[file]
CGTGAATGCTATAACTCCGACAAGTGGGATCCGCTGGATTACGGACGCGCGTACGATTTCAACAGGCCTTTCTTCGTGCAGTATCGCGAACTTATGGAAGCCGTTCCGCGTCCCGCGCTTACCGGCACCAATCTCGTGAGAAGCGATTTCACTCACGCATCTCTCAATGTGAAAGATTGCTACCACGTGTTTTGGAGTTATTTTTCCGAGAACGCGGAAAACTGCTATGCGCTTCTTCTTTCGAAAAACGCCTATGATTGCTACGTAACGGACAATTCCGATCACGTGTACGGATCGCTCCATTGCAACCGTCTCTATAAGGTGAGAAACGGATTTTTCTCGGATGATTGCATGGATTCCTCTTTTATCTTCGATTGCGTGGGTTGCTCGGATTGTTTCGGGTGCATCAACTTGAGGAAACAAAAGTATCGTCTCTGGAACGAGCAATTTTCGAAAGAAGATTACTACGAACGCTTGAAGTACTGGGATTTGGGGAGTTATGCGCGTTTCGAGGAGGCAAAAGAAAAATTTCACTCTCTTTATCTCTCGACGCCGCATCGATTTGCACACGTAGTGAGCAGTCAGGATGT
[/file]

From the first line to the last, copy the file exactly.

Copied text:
CGTGAATGCTATAACTCCGACAAGTGGGATCCGCTGGATTACGGACGCGCGTACGATTTCAACAGGCCTTTCTTCGTGCAGTATCGCGAACTTATGGAAGCCGTTCCGCGTCCCGCGCTTACCGGCACCAATCTCGTGAGAAGCGATTTCACTCACGCATCTCTCAATGTGAAAGATTGCTACCACGTGTTTTGGAGTTATTTTTCCGAGAACGCGGAAAACTGCTATGCGCTTCTTCTTTCGAAAAACGCCTATGATTGCTACGTAACGGACAATTCCGATCACGTGTACGGATCGCTCCATTGCAACCGTCTCTATAAGGTGAGAAACGGATTTTTCTCGGATGATTGCATGGATTCCTCTTTTATCTTCGATTGCGTGGGTTGCTCGGATTGTTTCGGGTGCATCAACTTGAGGAAACAAAAGTATCGTCTCTGGAACGAGCAATTTTCGAAAGAAGATTACTACGAACGCTTGAAGTACTGGGATTTGGGGAGTTATGCGCGTTTCGAGGAGGCAAAAGAAAAATTTCACTCTCTTTATCTCTCGACGCCGCATCGATTTGCACACGTAGTGAGCAGTCAGGATGT